When I asked so many students: ‘Do you know who represents your voice at the county level?’ And they have no idea,” Kowalski said. “When I tell them, you know, it’s a guy who’s been around for much longer than they themselves have been alive, the incumbent Democrat, he’s old enough to be the grandfather of every student at Michigan State University. So, it comes as a shock.”
I asked Nick if he had anything he would like to ask Mark Grebner, given the chance:
I would ask You-Know-Who, if he felt that he was an honest representative of the 21st century student. If he honestly feels that his actions, his views represent the student populace today. And, you know, it may have been the case in 1976, but you know what, it’s 2010. It’s time for change.”
Did anyone else catch that? That’s right, he said You-Know-Who.
Kowalski seems unwilling to mention his opponent’s name. Even his campaign literature refers to Grebner as “He-Who-Must-Not-Be-Named.”
Those of you who are desperately awaiting the November 19 premiere of the final movie in the Harry Potter series should understand this reference instantly. Nick Kowalski is comparing his opponent to a fictional character, an extremely fearsome fictional character from the Wizarding World of Harry Potter.
Forgive me if I don’t quite understand the connection.
When I asked Nick why he chose to refer to Grebner this way, he gave me an interesting answer:
I refer to him that way because he has a tendency to sue people he doesn’t like,” Kowalski said.
But don’t you think it’s a bit odd to refer to your opponent this way?
I don’t think it’s odd, and I don’t think my constituents will think it’s odd either,” Kowalski said.
Well, sorry. I think it’s odd.
When I asked Mark Grebner what he thought about the situation, he told me:
If he wants to compare me with Voldemort, that’s OK.”
Grebner also went on to explain Kowalski’s accusation that Grebner sues people he doesn’t like.
Apparently during the 2008 election, there was an issue where someone posted false accusations about Grebner on Wikipedia. Grebner discovered the poster was a friend of his opponent, Brad Dennis, and pressed charges for libel.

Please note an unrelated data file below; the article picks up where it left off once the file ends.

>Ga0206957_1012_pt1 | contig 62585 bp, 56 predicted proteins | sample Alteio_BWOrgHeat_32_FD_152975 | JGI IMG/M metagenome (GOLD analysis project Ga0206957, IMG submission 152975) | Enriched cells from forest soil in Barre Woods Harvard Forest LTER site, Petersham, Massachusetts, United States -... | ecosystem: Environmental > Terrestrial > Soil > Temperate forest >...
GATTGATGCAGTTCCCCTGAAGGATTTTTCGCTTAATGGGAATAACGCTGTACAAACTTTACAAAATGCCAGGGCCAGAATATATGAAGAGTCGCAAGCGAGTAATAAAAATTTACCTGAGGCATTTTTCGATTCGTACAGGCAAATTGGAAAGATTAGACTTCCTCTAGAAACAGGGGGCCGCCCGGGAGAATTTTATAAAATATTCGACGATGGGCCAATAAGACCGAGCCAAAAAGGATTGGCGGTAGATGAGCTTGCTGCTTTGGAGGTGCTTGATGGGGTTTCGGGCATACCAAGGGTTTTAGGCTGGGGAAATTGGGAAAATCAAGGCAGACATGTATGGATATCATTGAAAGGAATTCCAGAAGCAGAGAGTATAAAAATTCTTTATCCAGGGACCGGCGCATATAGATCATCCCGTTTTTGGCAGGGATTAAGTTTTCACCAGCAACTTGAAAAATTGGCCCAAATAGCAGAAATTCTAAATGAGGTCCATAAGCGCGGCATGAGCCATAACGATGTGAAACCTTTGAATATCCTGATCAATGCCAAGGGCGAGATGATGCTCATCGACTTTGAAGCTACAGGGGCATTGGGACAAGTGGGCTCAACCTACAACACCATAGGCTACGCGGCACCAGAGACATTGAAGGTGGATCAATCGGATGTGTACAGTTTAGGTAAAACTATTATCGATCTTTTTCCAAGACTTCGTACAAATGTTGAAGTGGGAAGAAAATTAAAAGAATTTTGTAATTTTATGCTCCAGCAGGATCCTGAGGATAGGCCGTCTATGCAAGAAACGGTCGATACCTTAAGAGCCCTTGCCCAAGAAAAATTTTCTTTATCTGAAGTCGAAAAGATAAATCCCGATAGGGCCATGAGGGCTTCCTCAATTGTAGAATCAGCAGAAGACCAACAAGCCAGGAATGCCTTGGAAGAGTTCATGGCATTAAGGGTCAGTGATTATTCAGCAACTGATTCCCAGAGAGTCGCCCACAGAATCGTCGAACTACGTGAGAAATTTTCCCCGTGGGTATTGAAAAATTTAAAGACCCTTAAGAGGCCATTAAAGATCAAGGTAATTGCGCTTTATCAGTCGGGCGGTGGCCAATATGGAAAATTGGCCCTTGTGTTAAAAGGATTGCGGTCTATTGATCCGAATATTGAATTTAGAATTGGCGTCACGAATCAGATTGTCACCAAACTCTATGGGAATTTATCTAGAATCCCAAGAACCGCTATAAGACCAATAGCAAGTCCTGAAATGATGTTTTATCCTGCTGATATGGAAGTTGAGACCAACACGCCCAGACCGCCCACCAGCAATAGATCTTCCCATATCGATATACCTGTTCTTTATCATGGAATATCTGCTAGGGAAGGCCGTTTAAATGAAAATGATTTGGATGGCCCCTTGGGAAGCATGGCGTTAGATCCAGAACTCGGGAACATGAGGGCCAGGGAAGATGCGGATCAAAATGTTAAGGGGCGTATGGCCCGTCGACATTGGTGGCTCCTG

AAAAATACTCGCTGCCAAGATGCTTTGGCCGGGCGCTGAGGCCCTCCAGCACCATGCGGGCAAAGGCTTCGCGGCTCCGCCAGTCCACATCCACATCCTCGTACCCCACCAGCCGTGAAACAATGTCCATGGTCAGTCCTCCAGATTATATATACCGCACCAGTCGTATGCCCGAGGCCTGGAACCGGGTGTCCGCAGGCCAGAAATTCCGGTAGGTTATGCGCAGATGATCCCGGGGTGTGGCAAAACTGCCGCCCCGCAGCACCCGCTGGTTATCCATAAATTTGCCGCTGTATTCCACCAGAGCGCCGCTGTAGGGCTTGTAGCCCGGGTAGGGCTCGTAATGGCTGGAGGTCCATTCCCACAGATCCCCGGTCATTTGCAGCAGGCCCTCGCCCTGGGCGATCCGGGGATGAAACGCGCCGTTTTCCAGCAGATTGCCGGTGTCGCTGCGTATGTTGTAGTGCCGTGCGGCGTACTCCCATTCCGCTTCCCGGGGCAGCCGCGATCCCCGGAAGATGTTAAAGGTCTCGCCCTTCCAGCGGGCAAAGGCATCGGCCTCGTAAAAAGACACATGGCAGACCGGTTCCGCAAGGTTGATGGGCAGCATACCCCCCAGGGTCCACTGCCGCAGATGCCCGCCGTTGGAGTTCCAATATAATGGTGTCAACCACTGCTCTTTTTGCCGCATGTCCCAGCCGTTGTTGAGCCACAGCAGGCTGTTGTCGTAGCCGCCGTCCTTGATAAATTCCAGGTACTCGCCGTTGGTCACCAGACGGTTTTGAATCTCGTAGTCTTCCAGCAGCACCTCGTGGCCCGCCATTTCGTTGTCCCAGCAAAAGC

He put into Wikipedia a little bullet point that I had been convicted for two counts of child molestation,” Grebner said. “The stuff I’ve gotten angry about was well out of the range with what would be considered appropriate debate. After a while you develop a thick skin, but the [accusation of] child molestation just deserved special treatment.”
Sure. I think that’s reasonable.
It seems to me as if Nick Kowalski, who always accuses his opponent of being out of touch, might himself be more out of touch with his fellow MSU students than he realizes.
I feel the need to allow the student body to have an opportunity to elect one of their own, a student to represent the student’s voice at the county level,” Kowalski said.
Well, Nick, I’m a student, and you didn’t convince me.
Just because you claim to be “conservative first, Republican second,” doesn’t mean you can avoid answering every tough question which comes your way. Voters are looking for more than just a label. They want to know what you think and more importantly, what you will do.
So, thanks, Nick, I appreciate the offer, but give me a break.